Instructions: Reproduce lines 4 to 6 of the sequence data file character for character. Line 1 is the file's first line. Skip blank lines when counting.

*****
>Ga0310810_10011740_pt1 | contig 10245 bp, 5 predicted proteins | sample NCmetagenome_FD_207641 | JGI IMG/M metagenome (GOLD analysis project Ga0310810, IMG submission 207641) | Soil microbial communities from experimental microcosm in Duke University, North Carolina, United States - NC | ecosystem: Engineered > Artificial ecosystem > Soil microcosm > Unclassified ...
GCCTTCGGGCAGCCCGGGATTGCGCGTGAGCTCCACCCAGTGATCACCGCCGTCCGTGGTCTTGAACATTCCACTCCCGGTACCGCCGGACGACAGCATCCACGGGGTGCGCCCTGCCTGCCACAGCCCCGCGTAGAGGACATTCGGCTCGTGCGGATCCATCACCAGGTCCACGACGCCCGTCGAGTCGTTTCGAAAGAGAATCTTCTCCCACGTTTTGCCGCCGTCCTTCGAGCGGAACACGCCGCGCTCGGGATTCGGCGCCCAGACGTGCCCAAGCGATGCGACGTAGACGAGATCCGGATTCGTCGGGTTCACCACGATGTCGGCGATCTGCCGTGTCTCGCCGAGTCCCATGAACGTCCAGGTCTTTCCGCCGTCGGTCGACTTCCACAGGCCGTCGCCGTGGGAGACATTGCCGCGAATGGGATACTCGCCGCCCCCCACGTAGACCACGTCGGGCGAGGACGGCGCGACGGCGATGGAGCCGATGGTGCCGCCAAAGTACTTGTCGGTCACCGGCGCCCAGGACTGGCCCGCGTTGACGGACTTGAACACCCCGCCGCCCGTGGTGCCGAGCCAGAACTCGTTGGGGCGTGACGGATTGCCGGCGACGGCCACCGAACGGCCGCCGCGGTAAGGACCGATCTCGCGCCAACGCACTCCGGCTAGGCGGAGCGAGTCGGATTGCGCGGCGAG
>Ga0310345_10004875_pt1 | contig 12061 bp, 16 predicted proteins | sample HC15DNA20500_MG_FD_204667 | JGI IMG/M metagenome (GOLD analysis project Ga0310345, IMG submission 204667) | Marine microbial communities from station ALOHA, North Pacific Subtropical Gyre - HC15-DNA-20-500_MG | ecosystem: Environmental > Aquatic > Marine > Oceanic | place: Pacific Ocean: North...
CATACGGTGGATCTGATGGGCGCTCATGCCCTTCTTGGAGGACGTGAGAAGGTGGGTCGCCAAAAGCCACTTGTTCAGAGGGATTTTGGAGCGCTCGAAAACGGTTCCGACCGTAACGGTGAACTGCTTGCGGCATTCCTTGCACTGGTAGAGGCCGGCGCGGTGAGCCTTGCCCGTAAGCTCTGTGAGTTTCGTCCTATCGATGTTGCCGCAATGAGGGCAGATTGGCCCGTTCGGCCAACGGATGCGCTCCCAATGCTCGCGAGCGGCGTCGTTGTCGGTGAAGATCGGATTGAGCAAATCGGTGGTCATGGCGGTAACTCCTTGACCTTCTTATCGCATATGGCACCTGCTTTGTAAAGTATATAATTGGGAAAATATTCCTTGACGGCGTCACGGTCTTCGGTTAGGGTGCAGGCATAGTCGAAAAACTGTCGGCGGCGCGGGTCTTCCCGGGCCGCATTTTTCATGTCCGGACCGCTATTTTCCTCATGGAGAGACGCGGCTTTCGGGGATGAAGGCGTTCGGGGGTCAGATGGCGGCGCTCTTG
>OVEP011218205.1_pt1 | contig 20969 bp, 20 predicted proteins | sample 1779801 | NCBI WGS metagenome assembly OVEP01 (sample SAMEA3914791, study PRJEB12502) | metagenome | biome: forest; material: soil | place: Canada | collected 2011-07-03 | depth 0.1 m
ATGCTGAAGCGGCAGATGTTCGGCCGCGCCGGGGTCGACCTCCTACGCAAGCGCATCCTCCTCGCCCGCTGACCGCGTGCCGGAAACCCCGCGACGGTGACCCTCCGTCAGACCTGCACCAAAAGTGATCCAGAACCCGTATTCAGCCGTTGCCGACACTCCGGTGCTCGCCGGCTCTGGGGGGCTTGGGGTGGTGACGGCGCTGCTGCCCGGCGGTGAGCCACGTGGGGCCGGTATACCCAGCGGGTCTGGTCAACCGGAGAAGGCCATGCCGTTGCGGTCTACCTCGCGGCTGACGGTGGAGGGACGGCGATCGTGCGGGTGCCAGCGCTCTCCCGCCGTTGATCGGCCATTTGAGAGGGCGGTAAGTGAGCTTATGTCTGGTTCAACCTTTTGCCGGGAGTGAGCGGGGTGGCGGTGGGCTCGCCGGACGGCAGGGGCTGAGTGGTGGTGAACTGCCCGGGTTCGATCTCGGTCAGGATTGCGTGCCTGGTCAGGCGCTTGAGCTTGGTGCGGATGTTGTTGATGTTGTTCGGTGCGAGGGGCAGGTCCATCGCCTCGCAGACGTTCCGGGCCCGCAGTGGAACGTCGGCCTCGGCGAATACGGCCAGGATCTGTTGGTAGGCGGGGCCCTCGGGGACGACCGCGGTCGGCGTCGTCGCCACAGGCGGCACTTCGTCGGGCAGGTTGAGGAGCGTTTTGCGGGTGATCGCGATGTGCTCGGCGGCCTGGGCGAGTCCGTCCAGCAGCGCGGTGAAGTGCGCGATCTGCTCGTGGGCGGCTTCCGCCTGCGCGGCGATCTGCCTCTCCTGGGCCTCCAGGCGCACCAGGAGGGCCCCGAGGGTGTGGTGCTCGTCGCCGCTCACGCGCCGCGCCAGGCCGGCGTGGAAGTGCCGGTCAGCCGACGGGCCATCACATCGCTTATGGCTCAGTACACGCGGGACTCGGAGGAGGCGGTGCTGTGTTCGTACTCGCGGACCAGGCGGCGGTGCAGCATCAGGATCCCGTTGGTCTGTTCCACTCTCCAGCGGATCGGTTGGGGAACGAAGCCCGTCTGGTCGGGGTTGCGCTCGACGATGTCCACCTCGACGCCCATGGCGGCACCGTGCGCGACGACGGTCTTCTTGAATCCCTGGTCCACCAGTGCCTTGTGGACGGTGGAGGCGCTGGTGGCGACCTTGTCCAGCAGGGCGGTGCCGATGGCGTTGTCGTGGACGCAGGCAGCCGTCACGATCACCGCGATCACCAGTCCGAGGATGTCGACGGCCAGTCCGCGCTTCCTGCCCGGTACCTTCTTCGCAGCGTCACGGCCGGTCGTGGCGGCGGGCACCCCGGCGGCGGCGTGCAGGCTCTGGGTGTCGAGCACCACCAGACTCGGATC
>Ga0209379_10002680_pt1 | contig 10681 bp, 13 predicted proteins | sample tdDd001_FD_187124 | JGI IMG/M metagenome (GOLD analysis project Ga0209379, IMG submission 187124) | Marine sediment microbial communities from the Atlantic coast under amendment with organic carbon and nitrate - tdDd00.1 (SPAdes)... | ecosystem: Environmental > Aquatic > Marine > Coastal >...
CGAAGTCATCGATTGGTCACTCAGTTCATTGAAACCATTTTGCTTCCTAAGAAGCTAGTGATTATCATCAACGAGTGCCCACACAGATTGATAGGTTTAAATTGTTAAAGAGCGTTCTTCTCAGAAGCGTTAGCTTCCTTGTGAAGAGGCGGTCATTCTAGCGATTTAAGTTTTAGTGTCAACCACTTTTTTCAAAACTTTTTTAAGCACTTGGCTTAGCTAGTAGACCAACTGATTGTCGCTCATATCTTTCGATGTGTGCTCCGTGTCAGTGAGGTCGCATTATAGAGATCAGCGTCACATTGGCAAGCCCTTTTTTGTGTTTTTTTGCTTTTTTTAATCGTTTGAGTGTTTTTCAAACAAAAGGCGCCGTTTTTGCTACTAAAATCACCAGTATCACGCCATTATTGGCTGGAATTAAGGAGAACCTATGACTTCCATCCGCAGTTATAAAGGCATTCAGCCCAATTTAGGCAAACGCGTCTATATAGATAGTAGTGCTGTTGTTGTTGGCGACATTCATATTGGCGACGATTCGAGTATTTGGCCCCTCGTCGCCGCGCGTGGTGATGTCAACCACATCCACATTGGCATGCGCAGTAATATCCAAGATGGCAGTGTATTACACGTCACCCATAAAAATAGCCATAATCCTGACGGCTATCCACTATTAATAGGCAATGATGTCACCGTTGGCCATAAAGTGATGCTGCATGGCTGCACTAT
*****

CATACGGTGGATCTGATGGGCGCTCATGCCCTTCTTGGAGGACGTGAGAAGGTGGGTCGCCAAAAGCCACTTGTTCAGAGGGATTTTGGAGCGCTCGAAAACGGTTCCGACCGTAACGGTGAACTGCTTGCGGCATTCCTTGCACTGGTAGAGGCCGGCGCGGTGAGCCTTGCCCGTAAGCTCTGTGAGTTTCGTCCTATCGATGTTGCCGCAATGAGGGCAGATTGGCCCGTTCGGCCAACGGATGCGCTCCCAATGCTCGCGAGCGGCGTCGTTGTCGGTGAAGATCGGATTGAGCAAATCGGTGGTCATGGCGGTAACTCCTTGACCTTCTTATCGCATATGGCACCTGCTTTGTAAAGTATATAATTGGGAAAATATTCCTTGACGGCGTCACGGTCTTCGGTTAGGGTGCAGGCATAGTCGAAAAACTGTCGGCGGCGCGGGTCTTCCCGGGCCGCATTTTTCATGTCCGGACCGCTATTTTCCTCATGGAGAGACGCGGCTTTCGGGGATGAAGGCGTTCGGGGGTCAGATGGCGGCGCTCTTG
>OVEP011218205.1_pt1 | contig 20969 bp, 20 predicted proteins | sample 1779801 | NCBI WGS metagenome assembly OVEP01 (sample SAMEA3914791, study PRJEB12502) | metagenome | biome: forest; material: soil | place: Canada | collected 2011-07-03 | depth 0.1 m
ATGCTGAAGCGGCAGATGTTCGGCCGCGCCGGGGTCGACCTCCTACGCAAGCGCATCCTCCTCGCCCGCTGACCGCGTGCCGGAAACCCCGCGACGGTGACCCTCCGTCAGACCTGCACCAAAAGTGATCCAGAACCCGTATTCAGCCGTTGCCGACACTCCGGTGCTCGCCGGCTCTGGGGGGCTTGGGGTGGTGACGGCGCTGCTGCCCGGCGGTGAGCCACGTGGGGCCGGTATACCCAGCGGGTCTGGTCAACCGGAGAAGGCCATGCCGTTGCGGTCTACCTCGCGGCTGACGGTGGAGGGACGGCGATCGTGCGGGTGCCAGCGCTCTCCCGCCGTTGATCGGCCATTTGAGAGGGCGGTAAGTGAGCTTATGTCTGGTTCAACCTTTTGCCGGGAGTGAGCGGGGTGGCGGTGGGCTCGCCGGACGGCAGGGGCTGAGTGGTGGTGAACTGCCCGGGTTCGATCTCGGTCAGGATTGCGTGCCTGGTCAGGCGCTTGAGCTTGGTGCGGATGTTGTTGATGTTGTTCGGTGCGAGGGGCAGGTCCATCGCCTCGCAGACGTTCCGGGCCCGCAGTGGAACGTCGGCCTCGGCGAATACGGCCAGGATCTGTTGGTAGGCGGGGCCCTCGGGGACGACCGCGGTCGGCGTCGTCGCCACAGGCGGCACTTCGTCGGGCAGGTTGAGGAGCGTTTTGCGGGTGATCGCGATGTGCTCGGCGGCCTGGGCGAGTCCGTCCAGCAGCGCGGTGAAGTGCGCGATCTGCTCGTGGGCGGCTTCCGCCTGCGCGGCGATCTGCCTCTCCTGGGCCTCCAGGCGCACCAGGAGGGCCCCGAGGGTGTGGTGCTCGTCGCCGCTCACGCGCCGCGCCAGGCCGGCGTGGAAGTGCCGGTCAGCCGACGGGCCATCACATCGCTTATGGCTCAGTACACGCGGGACTCGGAGGAGGCGGTGCTGTGTTCGTACTCGCGGACCAGGCGGCGGTGCAGCATCAGGATCCCGTTGGTCTGTTCCACTCTCCAGCGGATCGGTTGGGGAACGAAGCCCGTCTGGTCGGGGTTGCGCTCGACGATGTCCACCTCGACGCCCATGGCGGCACCGTGCGCGACGACGGTCTTCTTGAATCCCTGGTCCACCAGTGCCTTGTGGACGGTGGAGGCGCTGGTGGCGACCTTGTCCAGCAGGGCGGTGCCGATGGCGTTGTCGTGGACGCAGGCAGCCGTCACGATCACCGCGATCACCAGTCCGAGGATGTCGACGGCCAGTCCGCGCTTCCTGCCCGGTACCTTCTTCGCAGCGTCACGGCCGGTCGTGGCGGCGGGCACCCCGGCGGCGGCGTGCAGGCTCTGGGTGTCGAGCACCACCAGACTCGGATC